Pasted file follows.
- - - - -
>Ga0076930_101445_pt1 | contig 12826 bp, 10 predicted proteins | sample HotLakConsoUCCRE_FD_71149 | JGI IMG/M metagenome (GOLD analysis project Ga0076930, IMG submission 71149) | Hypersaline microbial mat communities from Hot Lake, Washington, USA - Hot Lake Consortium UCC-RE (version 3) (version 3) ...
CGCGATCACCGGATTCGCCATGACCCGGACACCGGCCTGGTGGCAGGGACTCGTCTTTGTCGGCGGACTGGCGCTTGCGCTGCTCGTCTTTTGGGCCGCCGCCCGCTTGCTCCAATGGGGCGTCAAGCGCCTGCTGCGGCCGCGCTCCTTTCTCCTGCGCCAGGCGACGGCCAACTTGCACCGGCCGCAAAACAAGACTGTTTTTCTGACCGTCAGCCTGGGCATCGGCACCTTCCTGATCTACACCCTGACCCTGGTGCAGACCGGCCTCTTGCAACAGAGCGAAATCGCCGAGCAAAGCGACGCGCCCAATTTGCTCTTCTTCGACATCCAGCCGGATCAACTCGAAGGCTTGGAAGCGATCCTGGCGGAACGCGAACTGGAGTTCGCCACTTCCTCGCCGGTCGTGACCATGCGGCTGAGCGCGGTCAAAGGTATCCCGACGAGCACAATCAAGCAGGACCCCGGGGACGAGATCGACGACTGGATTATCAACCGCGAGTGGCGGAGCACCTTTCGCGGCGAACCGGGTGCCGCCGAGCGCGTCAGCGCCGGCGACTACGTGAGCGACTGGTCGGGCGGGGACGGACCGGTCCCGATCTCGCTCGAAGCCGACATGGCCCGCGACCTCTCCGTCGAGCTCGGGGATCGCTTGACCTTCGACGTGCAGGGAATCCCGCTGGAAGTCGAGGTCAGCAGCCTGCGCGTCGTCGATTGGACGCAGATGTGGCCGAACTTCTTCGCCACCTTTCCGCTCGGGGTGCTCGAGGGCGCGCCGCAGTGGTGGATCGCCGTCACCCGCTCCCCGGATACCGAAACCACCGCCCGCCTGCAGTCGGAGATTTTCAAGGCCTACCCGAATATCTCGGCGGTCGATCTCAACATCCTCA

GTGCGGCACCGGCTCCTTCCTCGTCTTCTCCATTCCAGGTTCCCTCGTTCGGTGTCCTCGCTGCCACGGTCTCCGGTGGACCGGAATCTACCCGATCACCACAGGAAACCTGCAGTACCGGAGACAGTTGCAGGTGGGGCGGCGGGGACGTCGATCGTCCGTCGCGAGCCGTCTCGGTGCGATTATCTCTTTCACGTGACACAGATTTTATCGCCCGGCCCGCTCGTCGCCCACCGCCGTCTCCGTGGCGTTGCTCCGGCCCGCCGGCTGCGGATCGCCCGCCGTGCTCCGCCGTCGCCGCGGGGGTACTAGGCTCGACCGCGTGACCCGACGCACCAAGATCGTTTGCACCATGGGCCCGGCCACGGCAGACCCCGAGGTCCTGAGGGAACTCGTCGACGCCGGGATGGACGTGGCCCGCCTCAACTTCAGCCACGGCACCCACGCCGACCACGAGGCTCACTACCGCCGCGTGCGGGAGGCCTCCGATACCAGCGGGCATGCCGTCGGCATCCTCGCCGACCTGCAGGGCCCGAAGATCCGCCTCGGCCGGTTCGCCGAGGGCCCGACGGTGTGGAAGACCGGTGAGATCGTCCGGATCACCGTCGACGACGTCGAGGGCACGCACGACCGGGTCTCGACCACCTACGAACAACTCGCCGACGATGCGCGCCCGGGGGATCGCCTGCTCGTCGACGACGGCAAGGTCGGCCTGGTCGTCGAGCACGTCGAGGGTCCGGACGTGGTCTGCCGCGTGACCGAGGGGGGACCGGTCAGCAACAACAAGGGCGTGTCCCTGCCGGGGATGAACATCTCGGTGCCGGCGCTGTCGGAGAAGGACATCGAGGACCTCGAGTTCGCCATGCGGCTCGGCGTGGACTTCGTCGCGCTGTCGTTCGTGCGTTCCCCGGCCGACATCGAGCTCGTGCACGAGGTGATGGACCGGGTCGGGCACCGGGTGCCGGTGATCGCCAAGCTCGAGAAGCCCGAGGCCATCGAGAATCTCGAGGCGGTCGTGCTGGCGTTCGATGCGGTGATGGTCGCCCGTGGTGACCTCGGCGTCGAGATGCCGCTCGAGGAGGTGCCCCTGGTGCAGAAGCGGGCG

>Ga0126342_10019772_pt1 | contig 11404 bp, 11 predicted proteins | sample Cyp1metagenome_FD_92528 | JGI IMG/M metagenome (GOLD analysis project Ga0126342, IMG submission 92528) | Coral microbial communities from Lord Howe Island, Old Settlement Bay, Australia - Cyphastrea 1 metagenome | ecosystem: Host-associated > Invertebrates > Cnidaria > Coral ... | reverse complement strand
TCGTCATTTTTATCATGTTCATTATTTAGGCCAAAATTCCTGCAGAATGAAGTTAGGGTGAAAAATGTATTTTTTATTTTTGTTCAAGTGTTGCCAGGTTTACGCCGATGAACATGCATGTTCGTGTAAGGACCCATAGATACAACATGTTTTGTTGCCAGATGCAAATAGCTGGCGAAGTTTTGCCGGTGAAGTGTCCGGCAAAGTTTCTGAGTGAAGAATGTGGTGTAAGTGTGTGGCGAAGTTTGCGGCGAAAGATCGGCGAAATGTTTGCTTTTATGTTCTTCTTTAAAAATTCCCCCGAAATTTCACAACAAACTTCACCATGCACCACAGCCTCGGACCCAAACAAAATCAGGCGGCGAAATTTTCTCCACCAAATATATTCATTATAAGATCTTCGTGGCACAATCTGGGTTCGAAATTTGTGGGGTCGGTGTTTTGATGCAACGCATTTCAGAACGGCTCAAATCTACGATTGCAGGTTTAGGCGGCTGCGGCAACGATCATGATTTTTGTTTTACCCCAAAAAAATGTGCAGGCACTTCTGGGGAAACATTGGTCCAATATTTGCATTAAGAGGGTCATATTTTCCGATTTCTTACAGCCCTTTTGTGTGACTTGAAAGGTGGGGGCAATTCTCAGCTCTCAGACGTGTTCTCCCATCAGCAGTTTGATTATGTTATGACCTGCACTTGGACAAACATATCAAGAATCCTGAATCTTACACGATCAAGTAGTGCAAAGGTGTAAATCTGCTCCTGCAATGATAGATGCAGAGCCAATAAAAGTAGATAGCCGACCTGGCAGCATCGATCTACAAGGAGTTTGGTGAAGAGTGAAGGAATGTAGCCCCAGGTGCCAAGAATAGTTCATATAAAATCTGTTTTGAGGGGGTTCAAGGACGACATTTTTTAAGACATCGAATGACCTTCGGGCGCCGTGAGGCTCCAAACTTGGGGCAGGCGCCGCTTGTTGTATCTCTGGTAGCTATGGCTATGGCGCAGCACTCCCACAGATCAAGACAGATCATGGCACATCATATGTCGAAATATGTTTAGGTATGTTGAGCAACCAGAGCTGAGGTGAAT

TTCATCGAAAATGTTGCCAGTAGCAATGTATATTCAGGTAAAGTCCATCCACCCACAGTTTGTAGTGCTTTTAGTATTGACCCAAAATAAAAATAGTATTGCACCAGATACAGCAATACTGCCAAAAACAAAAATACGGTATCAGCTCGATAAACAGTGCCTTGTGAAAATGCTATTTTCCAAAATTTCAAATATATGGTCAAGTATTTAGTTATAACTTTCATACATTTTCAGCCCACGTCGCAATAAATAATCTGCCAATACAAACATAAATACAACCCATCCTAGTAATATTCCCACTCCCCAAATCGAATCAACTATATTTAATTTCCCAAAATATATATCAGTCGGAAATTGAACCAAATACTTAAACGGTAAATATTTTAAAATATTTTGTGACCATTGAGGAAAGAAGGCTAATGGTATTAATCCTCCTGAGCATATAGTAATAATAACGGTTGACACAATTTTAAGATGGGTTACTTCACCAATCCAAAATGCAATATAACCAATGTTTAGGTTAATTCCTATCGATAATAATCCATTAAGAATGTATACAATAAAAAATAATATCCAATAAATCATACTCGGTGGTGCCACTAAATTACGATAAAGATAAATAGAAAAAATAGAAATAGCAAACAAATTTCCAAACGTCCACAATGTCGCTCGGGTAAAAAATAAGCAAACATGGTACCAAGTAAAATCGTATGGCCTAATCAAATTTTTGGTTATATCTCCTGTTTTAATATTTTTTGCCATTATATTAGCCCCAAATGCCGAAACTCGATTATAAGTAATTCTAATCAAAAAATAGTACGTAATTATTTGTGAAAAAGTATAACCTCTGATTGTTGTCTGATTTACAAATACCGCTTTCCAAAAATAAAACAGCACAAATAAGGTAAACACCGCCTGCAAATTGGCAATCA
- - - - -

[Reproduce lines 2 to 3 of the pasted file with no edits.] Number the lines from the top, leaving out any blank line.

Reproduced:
CGCGATCACCGGATTCGCCATGACCCGGACACCGGCCTGGTGGCAGGGACTCGTCTTTGTCGGCGGACTGGCGCTTGCGCTGCTCGTCTTTTGGGCCGCCGCCCGCTTGCTCCAATGGGGCGTCAAGCGCCTGCTGCGGCCGCGCTCCTTTCTCCTGCGCCAGGCGACGGCCAACTTGCACCGGCCGCAAAACAAGACTGTTTTTCTGACCGTCAGCCTGGGCATCGGCACCTTCCTGATCTACACCCTGACCCTGGTGCAGACCGGCCTCTTGCAACAGAGCGAAATCGCCGAGCAAAGCGACGCGCCCAATTTGCTCTTCTTCGACATCCAGCCGGATCAACTCGAAGGCTTGGAAGCGATCCTGGCGGAACGCGAACTGGAGTTCGCCACTTCCTCGCCGGTCGTGACCATGCGGCTGAGCGCGGTCAAAGGTATCCCGACGAGCACAATCAAGCAGGACCCCGGGGACGAGATCGACGACTGGATTATCAACCGCGAGTGGCGGAGCACCTTTCGCGGCGAACCGGGTGCCGCCGAGCGCGTCAGCGCCGGCGACTACGTGAGCGACTGGTCGGGCGGGGACGGACCGGTCCCGATCTCGCTCGAAGCCGACATGGCCCGCGACCTCTCCGTCGAGCTCGGGGATCGCTTGACCTTCGACGTGCAGGGAATCCCGCTGGAAGTCGAGGTCAGCAGCCTGCGCGTCGTCGATTGGACGCAGATGTGGCCGAACTTCTTCGCCACCTTTCCGCTCGGGGTGCTCGAGGGCGCGCCGCAGTGGTGGATCGCCGTCACCCGCTCCCCGGATACCGAAACCACCGCCCGCCTGCAGTCGGAGATTTTCAAGGCCTACCCGAATATCTCGGCGGTCGATCTCAACATCCTCA

GTGCGGCACCGGCTCCTTCCTCGTCTTCTCCATTCCAGGTTCCCTCGTTCGGTGTCCTCGCTGCCACGGTCTCCGGTGGACCGGAATCTACCCGATCACCACAGGAAACCTGCAGTACCGGAGACAGTTGCAGGTGGGGCGGCGGGGACGTCGATCGTCCGTCGCGAGCCGTCTCGGTGCGATTATCTCTTTCACGTGACACAGATTTTATCGCCCGGCCCGCTCGTCGCCCACCGCCGTCTCCGTGGCGTTGCTCCGGCCCGCCGGCTGCGGATCGCCCGCCGTGCTCCGCCGTCGCCGCGGGGGTACTAGGCTCGACCGCGTGACCCGACGCACCAAGATCGTTTGCACCATGGGCCCGGCCACGGCAGACCCCGAGGTCCTGAGGGAACTCGTCGACGCCGGGATGGACGTGGCCCGCCTCAACTTCAGCCACGGCACCCACGCCGACCACGAGGCTCACTACCGCCGCGTGCGGGAGGCCTCCGATACCAGCGGGCATGCCGTCGGCATCCTCGCCGACCTGCAGGGCCCGAAGATCCGCCTCGGCCGGTTCGCCGAGGGCCCGACGGTGTGGAAGACCGGTGAGATCGTCCGGATCACCGTCGACGACGTCGAGGGCACGCACGACCGGGTCTCGACCACCTACGAACAACTCGCCGACGATGCGCGCCCGGGGGATCGCCTGCTCGTCGACGACGGCAAGGTCGGCCTGGTCGTCGAGCACGTCGAGGGTCCGGACGTGGTCTGCCGCGTGACCGAGGGGGGACCGGTCAGCAACAACAAGGGCGTGTCCCTGCCGGGGATGAACATCTCGGTGCCGGCGCTGTCGGAGAAGGACATCGAGGACCTCGAGTTCGCCATGCGGCTCGGCGTGGACTTCGTCGCGCTGTCGTTCGTGCGTTCCCCGGCCGACATCGAGCTCGTGCACGAGGTGATGGACCGGGTCGGGCACCGGGTGCCGGTGATCGCCAAGCTCGAGAAGCCCGAGGCCATCGAGAATCTCGAGGCGGTCGTGCTGGCGTTCGATGCGGTGATGGTCGCCCGTGGTGACCTCGGCGTCGAGATGCCGCTCGAGGAGGTGCCCCTGGTGCAGAAGCGGGCG